LEE, K., G. WOHLGESCHAFFEN, S.E. COBANLI, A.D. VENOSA, M.T. SUIDAN, S. GARCIA-BLANCO, C.W. GREER, G.H. TREMBLAY, K.G. DOE, 2005. Habitat recovery in an oil-contaminated salt marsh following biorestoration treatments. Pages 10176-10181 in 2005 International Oil Spill Conference: prevention, preparedness, response, and restoration, Miami Beach, Florida, May 15-19, 2005 .

Wetlands are among the most sensitive of habitats to oil spills. A field experiment was conducted on a salt morsh in Atlantic Canada to determine the significance of bioremediation by nutrient enrichment in enhancing wetland restoration. Six experimental treatments were monitored: (1) unoiled control (2) unoiled control + nutrients, (3) oil with no treatment (natural attenuation), (4) oil + nutrients, (5) oil + nutrients with plants cut back, (6) oil + nutrients with disking (tilling) to enrich oxygen penetration. Remediation success was quantified by determining changes in the composition and concentration of the residual oil, plant recovery and reduction in sediment toxicity. The experimental results advocate natural attenuation as the clean-up strategy for the ecotype under study. Within the untreated plots, significant recovery of the predominant plant species within the marsh (Spartina alterniflora) was observed after 20 weeks and approximately 90 % of the resolved n-alkanes and 70 % of the parent and alkyl-substituted polyaromotic hydrocarbons (PAH) were biodegraded.©2005 American Petroleum Institute

GILBERT, D., B. SUNDBY, C. GOBEIL, A. MUCCI, G.-H. TREMBLAY, 2005. A seventy-two-year record of diminishing deep-water oxygen in the St. Lawrence estuary: the northwest Atlantic connection. Limnol. Oceanogr., 50(5): 1654-1666 .

Oxygen concentrations in the bottom waters of the Lower St. Lawrence estuary (LSLE) decreased from 125 αmol L-1 (37.7 % saturation) in the 1930s to an average of 65 αmol L-1 (20.7 % saturation) for the 1984-2003 period. A concurrent 1.65 °C warming of the bottom water from the 1930s to the 1980s suggests that changes in the relative proportions of cold, fresh, oxygen-rich Labrador Current Water (LCW) and warm, salty, oxygen-poor North Atlantic Central Water (NACW) in the water mass entering the Laurentian Channel probably played a role in the oxygen depletion. We estimate that about one half to two thirds of the oxygen loss in the bottom waters of the LSLE can be attributed to a decreased proportion of LCW. This leaves between one third and one half of the oxygen decrease to be explained by causes other than changes in water mass composition. An increase in the along-channel oxygen gradient from Cabot Strait to the LSLE over the past decades, combined with data from sediment cores, suggests that increased sediment oxygen demand may be partly responsible for the remainder of the oxygen decline. In July 2003, approximately 1,300 km2 of seafloor in the LSLE was bathed in hypoxic water (<62.5 αmol L-1).©2005 The American Society of Limnollogy and Oceanography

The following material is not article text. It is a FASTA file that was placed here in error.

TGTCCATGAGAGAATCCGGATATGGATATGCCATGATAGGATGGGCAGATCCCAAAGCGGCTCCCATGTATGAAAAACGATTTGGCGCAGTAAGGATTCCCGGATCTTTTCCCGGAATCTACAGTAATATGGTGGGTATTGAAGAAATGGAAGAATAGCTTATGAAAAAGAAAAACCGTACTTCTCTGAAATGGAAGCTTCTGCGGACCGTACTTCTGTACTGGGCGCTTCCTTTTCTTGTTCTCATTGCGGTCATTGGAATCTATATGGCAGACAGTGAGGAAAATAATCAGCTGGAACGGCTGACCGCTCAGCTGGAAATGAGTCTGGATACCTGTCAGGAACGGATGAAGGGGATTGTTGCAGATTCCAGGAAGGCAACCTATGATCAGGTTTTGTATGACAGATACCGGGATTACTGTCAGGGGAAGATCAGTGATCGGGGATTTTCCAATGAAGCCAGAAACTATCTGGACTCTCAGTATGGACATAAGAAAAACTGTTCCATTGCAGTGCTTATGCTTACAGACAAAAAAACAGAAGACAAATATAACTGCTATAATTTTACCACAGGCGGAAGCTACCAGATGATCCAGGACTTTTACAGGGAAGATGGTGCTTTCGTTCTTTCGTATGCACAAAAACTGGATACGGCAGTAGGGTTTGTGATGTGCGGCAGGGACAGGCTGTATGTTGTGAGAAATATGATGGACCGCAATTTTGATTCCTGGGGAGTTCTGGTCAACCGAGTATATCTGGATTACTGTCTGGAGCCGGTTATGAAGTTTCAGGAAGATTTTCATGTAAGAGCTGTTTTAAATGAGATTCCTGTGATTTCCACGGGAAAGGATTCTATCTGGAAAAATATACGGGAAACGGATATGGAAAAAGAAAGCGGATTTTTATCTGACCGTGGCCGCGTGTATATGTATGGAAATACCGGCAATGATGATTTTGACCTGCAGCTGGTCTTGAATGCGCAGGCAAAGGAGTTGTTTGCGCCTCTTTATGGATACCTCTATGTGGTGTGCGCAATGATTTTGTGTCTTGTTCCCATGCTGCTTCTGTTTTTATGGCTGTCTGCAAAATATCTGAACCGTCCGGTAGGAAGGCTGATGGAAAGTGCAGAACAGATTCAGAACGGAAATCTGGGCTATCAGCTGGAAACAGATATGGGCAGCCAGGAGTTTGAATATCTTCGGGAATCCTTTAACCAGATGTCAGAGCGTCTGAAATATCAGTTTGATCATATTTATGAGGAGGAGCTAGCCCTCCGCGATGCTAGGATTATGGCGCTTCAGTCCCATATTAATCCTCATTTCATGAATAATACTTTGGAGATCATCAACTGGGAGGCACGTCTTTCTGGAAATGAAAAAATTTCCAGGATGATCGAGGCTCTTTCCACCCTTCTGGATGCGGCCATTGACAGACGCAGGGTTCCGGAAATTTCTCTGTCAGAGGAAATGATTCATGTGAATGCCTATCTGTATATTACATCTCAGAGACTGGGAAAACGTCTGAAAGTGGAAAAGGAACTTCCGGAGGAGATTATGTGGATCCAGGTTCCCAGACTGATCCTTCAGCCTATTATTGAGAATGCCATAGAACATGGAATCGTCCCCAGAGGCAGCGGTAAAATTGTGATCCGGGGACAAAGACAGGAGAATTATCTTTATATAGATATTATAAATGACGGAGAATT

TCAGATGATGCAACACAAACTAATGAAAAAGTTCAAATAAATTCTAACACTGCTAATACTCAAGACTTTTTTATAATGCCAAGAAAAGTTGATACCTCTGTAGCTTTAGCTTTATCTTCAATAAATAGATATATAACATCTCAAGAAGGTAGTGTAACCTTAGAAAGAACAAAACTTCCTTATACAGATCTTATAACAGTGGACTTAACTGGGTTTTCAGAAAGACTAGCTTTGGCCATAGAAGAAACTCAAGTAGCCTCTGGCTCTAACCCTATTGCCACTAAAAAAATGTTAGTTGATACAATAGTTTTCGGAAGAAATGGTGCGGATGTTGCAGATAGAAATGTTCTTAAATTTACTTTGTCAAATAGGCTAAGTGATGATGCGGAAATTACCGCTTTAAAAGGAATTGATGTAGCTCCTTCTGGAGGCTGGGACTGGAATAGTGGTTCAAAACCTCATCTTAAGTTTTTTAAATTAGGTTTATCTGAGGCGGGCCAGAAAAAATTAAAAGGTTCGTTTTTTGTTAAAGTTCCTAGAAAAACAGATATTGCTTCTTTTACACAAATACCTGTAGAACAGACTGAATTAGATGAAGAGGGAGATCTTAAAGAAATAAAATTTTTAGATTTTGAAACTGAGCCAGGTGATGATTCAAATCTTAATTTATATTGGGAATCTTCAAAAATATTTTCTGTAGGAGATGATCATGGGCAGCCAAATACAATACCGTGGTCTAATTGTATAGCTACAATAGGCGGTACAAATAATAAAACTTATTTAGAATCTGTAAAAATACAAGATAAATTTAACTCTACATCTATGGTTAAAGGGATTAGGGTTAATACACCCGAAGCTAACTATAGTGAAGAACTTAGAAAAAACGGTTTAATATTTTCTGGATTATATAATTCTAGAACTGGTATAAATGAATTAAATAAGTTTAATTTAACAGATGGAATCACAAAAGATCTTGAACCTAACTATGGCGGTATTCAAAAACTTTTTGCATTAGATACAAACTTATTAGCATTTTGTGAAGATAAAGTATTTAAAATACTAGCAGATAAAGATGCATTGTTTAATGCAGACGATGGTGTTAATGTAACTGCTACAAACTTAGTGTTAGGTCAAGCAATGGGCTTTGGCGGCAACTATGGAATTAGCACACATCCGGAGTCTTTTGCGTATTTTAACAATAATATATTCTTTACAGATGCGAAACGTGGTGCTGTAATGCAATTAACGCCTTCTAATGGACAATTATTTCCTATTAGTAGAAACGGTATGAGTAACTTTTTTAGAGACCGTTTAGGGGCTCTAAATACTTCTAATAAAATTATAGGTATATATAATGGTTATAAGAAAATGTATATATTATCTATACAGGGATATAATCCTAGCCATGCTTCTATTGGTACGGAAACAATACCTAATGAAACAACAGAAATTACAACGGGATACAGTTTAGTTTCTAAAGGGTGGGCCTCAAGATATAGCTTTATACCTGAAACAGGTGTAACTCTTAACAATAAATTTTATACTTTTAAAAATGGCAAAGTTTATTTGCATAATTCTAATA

CRANFORD, P.J., S.L. ARMSWORTHY, S. McGEE, T. KING, K. LEE, G.H. TREMBLAY, 2005. Scallops as sentinel organisms for off-shore environmental effects monitoring. Pages 267-296 in S.L. Armsworthy, P.J. Cranford & K.Lee (ed.). Offshore oil and gas environmental effects monitoring : approaches and technologies. Battelle Press .